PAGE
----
• Just to make sure: The goal of this question is not to arrive at definition (that's not realistic, and SE discourages discussion). The goal of this question is to identify the players in the definition game, and the definitions that are in play. I've got some good pointers already, but I hope for more. – user135 May 23 '13 at 18:50
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Yes, there is: the Open Definition defines openness for data (and content). The Definition was produced in 2005, heavily based on the Open Source Definition, and revised minimally since.

The key part of the Open Definition states:

A dataset [work] is open if its manner of distribution satisfies the following conditions, which simultaneously delimit the characteristics of a suitable open license:

1. Access

The work shall be available as a whole and at no more than a reasonable reproduction cost, preferably downloading via the Internet without charge. The work must also be available in a convenient and modifiable form. The license may require the work to be available in a convenient and modifiable form.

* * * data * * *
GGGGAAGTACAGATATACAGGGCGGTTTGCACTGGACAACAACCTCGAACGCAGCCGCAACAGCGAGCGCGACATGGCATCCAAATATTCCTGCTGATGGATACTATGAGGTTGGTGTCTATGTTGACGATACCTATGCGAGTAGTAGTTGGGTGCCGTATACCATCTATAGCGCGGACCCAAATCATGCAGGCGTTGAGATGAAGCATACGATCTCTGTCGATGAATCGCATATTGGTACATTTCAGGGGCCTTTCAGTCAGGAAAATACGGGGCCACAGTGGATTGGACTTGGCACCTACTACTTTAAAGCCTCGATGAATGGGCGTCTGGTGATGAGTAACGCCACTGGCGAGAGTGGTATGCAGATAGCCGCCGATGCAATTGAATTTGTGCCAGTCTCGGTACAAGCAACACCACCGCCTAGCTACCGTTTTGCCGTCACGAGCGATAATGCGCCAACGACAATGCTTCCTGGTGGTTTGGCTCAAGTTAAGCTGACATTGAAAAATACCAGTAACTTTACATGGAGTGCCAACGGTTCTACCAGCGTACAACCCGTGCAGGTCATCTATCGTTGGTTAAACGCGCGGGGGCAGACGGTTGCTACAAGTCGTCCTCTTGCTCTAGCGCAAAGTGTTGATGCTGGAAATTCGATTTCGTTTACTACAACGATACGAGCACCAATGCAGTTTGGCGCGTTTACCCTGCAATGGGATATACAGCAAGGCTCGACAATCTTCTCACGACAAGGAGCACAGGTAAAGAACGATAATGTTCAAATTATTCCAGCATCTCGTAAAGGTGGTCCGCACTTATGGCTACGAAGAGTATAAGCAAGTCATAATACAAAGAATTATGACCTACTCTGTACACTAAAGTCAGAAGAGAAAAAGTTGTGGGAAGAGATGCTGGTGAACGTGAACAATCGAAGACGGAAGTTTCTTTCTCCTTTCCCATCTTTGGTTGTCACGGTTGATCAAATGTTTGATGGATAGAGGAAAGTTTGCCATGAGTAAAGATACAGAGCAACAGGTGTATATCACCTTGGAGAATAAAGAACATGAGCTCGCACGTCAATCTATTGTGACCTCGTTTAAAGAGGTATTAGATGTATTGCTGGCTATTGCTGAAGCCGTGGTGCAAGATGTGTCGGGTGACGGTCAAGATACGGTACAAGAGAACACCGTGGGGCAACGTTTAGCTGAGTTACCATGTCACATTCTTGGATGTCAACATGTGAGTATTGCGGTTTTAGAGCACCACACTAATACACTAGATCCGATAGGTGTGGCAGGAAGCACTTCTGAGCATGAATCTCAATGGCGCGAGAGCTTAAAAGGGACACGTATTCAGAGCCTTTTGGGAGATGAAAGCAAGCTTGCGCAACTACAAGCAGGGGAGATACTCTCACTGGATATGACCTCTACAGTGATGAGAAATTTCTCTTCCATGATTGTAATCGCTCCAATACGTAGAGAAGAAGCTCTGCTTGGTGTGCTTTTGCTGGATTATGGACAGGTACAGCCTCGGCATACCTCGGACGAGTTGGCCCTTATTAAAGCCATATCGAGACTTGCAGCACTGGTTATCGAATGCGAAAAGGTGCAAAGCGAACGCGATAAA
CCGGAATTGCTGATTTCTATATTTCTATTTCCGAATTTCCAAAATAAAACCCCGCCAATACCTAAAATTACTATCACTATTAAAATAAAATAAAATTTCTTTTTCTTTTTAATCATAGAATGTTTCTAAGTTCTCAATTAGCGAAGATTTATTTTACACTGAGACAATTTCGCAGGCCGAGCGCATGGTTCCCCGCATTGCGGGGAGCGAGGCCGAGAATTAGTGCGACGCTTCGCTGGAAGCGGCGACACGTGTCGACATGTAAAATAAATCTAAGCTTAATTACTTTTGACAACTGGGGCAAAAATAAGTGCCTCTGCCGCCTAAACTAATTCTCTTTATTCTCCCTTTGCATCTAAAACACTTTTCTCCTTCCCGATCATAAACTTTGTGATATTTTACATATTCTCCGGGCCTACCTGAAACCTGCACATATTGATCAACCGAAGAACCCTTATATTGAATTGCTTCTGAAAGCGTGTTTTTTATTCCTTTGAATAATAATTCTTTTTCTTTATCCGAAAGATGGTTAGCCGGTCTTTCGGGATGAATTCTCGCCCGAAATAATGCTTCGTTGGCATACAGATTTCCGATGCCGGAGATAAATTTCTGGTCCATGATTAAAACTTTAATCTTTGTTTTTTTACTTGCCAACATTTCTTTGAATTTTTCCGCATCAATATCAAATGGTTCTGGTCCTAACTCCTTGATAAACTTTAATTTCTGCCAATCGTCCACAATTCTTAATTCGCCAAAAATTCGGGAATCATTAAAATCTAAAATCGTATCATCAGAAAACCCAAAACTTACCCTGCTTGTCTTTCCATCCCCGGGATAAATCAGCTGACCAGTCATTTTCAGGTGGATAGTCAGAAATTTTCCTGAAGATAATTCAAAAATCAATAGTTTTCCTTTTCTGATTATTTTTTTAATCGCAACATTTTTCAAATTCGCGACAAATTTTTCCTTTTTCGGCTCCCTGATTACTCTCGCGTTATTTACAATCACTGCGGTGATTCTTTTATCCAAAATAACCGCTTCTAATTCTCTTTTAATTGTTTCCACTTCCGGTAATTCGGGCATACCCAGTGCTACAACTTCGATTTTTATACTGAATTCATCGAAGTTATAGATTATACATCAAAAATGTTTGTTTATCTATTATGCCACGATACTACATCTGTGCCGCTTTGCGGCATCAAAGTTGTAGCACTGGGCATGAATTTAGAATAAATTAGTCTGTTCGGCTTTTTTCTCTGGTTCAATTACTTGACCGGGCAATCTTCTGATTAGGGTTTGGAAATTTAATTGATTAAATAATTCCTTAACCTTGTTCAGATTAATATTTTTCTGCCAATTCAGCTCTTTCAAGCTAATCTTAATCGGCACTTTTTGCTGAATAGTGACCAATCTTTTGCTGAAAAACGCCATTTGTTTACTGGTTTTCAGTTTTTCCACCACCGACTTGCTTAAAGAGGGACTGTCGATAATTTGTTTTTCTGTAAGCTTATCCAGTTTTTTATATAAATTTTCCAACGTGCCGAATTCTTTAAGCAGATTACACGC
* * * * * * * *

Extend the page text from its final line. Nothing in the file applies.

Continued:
Comment: This can be summarized as 'social' openness - not only are you allowed to get the work but you can get it. 'As a whole' prevents the limitation of access by indirect means, for example by only allowing access to a few items of a database at a time. An example of 'reasonable reproduction cost' is the cost of a blank DVD required to distribute a complete database.

2. Redistribution

The license shall not restrict any party from selling or giving away the work either on its own or as part of a package made from works from many different sources. The license shall not require a royalty or other fee for such sale or distribution.

3. Reuse

The license must allow for modifications and derivative works and must allow them to be distributed under the terms of the original work.

Comment: Note that this clause does not prevent the use of 'viral' or share-alike licenses that require redistribution of modifications under the same terms as the original.